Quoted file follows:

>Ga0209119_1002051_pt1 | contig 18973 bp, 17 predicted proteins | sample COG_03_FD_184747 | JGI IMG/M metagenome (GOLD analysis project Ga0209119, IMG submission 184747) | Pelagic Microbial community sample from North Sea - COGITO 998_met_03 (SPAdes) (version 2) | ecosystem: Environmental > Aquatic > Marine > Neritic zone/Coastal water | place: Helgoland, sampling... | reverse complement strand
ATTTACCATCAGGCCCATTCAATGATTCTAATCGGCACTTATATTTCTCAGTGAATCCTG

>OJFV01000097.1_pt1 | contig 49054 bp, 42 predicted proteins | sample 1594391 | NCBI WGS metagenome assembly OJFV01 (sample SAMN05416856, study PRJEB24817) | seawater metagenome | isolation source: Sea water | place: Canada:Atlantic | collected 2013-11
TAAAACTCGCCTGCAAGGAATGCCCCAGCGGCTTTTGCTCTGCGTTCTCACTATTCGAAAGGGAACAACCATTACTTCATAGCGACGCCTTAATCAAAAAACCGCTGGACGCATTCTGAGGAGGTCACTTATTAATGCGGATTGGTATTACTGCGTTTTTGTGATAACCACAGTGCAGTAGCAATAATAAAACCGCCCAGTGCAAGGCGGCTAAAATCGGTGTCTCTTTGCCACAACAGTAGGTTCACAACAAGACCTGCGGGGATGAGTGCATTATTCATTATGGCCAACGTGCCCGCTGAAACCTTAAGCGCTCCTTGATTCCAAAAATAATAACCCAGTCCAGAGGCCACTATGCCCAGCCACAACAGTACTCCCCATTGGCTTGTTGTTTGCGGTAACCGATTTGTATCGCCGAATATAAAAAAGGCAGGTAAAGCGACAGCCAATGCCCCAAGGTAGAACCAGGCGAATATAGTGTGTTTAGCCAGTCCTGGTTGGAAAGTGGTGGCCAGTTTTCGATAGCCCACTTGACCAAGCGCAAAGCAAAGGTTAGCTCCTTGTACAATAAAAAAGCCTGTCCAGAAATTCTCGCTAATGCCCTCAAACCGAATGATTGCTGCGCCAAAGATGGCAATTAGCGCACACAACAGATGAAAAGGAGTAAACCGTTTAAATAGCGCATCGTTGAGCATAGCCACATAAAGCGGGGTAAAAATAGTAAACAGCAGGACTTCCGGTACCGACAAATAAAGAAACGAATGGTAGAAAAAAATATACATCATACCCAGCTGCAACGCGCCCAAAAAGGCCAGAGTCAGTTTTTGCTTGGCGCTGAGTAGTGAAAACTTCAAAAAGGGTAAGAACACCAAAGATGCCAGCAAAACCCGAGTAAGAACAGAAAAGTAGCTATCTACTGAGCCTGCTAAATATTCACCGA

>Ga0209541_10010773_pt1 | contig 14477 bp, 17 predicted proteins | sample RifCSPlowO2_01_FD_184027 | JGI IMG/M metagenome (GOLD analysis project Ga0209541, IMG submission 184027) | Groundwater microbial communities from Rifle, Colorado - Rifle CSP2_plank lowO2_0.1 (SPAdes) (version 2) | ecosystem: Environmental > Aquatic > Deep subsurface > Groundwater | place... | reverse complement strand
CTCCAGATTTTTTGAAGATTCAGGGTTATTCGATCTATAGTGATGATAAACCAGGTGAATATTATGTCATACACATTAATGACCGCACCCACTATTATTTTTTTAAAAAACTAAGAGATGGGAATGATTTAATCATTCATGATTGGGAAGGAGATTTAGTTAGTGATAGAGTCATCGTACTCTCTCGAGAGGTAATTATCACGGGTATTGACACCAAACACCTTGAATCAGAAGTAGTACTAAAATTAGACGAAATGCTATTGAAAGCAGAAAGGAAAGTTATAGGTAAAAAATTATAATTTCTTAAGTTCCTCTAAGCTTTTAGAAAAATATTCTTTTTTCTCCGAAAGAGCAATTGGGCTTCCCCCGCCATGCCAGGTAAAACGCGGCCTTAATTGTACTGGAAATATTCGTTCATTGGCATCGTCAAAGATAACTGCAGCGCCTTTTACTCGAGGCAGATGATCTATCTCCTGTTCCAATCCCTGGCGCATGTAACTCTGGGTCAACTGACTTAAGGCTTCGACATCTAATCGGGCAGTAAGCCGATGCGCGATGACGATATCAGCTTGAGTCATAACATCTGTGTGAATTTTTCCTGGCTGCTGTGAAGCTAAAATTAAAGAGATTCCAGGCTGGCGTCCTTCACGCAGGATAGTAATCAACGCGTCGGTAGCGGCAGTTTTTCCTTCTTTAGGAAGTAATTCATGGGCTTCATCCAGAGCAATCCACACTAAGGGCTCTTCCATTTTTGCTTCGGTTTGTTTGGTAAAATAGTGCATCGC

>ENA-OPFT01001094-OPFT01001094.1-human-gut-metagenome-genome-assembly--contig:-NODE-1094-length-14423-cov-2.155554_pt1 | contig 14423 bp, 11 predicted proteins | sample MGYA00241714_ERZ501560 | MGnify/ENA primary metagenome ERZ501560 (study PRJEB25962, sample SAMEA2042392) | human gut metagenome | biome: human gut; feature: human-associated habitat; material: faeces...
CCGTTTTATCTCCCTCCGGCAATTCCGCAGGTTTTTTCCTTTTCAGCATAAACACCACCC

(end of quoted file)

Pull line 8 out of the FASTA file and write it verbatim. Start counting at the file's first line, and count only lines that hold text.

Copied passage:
CCGTTTTATCTCCCTCCGGCAATTCCGCAGGTTTTTTCCTTTTCAGCATAAACACCACCC